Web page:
Seen in this context, the tensions around Brexit make much more sense. The reason why the Brexit issue has inflamed such passions is that it runs along the same fault line as the globalist/nationalist split. The globalists want Britain to remain in the European Union, as they see any move to consolidate power supranationally as a move towards a world government. The nationalists want Britain to leave the European Union for the sake of regaining national sovereignty.
The Brexit battlelines throw into stark relief the existence of the capitalist-Communist alliance fighting together under the banner of globalism. All of the major British banking interests came together with the Marxists to oppose Brexit, whereas nationalist and anti-Communist forces came together to support it.
This globalist/nationalist division has certainly come to New Zealand. As Dan McGlashan has previously pointed out for this column, forces within New Zealand could conceivably come together in support of globalism. It’s even possible to argue that the vast majority of Parliament align with globalism, despite that the population does not (a recent poll on the VJM Publishing FaceBook page found 84% of readers in favour of nationalism and only 16% in favour of globalism, from 179 responses).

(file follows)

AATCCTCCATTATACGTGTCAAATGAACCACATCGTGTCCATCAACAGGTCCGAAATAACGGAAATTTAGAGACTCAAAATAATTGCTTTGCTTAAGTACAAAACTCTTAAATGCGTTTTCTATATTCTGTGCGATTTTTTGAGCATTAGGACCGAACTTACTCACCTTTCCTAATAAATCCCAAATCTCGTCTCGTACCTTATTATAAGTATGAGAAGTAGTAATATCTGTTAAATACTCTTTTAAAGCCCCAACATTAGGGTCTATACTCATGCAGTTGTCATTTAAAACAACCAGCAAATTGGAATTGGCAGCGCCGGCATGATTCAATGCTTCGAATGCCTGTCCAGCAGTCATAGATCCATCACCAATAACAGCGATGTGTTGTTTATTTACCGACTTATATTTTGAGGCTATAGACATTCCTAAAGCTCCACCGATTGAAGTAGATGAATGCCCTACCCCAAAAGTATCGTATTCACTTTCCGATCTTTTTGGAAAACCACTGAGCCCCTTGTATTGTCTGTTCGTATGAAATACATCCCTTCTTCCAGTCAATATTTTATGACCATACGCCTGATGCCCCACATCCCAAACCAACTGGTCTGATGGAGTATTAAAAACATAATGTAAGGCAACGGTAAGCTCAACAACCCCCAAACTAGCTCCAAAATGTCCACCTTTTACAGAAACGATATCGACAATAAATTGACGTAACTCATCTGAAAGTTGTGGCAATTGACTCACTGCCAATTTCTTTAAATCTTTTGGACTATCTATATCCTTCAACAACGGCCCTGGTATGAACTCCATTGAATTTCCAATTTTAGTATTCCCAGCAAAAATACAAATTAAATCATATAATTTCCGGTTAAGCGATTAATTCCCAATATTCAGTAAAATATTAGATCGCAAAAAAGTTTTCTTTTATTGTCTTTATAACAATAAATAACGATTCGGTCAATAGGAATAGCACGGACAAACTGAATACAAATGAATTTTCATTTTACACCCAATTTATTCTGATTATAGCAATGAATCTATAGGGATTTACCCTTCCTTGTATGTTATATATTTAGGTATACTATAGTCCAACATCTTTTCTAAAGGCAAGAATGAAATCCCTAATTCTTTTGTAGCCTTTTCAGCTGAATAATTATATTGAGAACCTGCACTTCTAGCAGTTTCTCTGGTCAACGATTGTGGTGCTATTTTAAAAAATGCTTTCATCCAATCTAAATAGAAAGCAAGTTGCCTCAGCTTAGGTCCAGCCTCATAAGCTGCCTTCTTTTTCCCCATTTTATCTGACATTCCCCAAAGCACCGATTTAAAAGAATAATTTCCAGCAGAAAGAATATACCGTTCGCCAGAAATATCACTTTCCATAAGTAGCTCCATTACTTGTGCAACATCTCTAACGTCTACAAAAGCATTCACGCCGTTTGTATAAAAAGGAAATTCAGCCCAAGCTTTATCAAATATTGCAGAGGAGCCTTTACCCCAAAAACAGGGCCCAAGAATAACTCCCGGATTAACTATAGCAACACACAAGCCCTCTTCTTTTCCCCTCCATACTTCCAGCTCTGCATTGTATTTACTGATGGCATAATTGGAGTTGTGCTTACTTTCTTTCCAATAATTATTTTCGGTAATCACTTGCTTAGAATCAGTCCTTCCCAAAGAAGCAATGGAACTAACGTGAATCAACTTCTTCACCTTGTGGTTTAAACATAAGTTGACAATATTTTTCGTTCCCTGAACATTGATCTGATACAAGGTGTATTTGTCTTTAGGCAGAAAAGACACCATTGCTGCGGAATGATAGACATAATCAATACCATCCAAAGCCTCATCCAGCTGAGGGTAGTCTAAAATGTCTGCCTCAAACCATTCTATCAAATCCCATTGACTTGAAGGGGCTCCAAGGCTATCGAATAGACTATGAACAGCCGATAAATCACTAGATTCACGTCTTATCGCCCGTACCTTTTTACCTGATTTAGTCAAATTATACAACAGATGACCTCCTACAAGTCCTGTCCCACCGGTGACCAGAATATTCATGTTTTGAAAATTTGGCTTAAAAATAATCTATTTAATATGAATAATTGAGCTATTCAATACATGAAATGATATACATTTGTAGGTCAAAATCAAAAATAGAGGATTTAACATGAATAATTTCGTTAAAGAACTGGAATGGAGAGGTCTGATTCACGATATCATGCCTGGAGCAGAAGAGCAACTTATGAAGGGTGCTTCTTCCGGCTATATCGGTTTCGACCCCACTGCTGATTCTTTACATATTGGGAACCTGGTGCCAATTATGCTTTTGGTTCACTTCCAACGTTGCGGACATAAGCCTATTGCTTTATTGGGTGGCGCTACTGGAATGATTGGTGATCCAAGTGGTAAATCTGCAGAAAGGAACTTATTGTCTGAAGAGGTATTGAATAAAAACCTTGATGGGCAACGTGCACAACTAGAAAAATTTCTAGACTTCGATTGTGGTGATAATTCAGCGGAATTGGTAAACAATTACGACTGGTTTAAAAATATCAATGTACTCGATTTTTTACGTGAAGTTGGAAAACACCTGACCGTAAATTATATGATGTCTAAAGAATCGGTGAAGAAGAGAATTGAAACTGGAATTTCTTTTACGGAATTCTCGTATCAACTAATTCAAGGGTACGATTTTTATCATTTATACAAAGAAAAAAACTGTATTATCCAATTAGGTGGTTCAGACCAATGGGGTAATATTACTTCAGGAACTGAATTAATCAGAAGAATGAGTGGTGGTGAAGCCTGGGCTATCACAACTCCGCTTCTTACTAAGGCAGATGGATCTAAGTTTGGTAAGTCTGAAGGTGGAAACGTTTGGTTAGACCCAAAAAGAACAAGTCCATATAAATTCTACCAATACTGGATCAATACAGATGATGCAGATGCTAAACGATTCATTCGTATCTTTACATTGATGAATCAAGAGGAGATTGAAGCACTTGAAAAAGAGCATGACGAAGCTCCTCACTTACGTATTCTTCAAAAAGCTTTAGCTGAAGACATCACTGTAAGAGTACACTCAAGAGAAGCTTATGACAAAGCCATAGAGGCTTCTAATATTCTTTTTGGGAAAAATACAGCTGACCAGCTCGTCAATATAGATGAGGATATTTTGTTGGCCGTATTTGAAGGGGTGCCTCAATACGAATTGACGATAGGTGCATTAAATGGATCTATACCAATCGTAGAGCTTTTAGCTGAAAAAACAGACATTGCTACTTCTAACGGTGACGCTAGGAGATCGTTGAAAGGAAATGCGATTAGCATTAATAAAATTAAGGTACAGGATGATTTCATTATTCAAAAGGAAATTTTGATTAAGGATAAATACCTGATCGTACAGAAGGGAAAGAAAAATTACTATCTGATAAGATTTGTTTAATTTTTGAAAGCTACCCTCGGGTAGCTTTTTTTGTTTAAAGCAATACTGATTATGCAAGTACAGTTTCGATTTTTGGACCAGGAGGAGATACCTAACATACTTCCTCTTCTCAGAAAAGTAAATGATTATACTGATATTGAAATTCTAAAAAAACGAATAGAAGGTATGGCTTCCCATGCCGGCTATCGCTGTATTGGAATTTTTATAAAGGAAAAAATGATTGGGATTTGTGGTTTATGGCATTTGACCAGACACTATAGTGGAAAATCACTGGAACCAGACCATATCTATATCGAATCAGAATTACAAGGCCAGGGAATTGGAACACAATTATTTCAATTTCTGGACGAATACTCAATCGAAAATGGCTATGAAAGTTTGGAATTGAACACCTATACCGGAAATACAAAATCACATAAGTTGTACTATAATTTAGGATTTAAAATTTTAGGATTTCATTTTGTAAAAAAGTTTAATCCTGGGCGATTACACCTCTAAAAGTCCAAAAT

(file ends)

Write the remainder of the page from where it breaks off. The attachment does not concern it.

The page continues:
In a way, it’s all but inevitable that an ambitious person from a small country will tend towards globalism. New Zealand simply isn’t large enough to meet the ambitions of Jacinda Ardern, much as it wasn’t for Helen Clark. John Key is another – his working life was mostly spent outside of New Zealand, perhaps explaining why he thought so little of impoverishing entire swathes of the population.
The problem with this fashion for globalism is that it really is a form of treason. The people who support globalism are working in the service of foreign interests at the detriment of the interests of their own people. Ardern is asking us to open our arms to barbaric cultures that bring poverty and violence with them wherever they go. She’s asking us to bow our heads to those who would slice them from our necks.
This passive surrender in the face of an expansionary evil is something that naturally evokes rage among those who would take a more masculine approach. This is why British MP Jo Cox was stabbed to death by an enraged nationalist, and it’s why German politican Walter Luebcke was executed. Both of these acts were arguably acts of anarcho-homicidalism and therefore not murders – and the sentiments that provoked them are only growing stronger.
The Brexit situation might not be resolvable without bloodshed, because such an outcome is always on the cards when one has a minority who refuses to accede to majority will. The globalist/nationalist struggle has replaced left/right and status quo/change as the new political faultline in the world. It may even delineate the front lines of a coming civil war.